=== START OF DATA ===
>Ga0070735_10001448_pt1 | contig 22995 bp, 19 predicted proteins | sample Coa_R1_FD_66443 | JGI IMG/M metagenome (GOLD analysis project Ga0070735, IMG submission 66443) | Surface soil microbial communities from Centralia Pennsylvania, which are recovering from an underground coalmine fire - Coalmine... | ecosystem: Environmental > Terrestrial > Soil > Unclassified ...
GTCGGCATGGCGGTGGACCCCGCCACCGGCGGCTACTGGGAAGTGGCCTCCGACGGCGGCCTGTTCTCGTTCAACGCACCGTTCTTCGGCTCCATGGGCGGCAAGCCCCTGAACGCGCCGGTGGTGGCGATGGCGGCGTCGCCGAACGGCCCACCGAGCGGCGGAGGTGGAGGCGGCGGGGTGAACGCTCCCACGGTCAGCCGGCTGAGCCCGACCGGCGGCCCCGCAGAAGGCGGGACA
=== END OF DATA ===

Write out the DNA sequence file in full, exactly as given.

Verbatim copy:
>Ga0070735_10001448_pt1 | contig 22995 bp, 19 predicted proteins | sample Coa_R1_FD_66443 | JGI IMG/M metagenome (GOLD analysis project Ga0070735, IMG submission 66443) | Surface soil microbial communities from Centralia Pennsylvania, which are recovering from an underground coalmine fire - Coalmine... | ecosystem: Environmental > Terrestrial > Soil > Unclassified ...
GTCGGCATGGCGGTGGACCCCGCCACCGGCGGCTACTGGGAAGTGGCCTCCGACGGCGGCCTGTTCTCGTTCAACGCACCGTTCTTCGGCTCCATGGGCGGCAAGCCCCTGAACGCGCCGGTGGTGGCGATGGCGGCGTCGCCGAACGGCCCACCGAGCGGCGGAGGTGGAGGCGGCGGGGTGAACGCTCCCACGGTCAGCCGGCTGAGCCCGACCGGCGGCCCCGCAGAAGGCGGGACA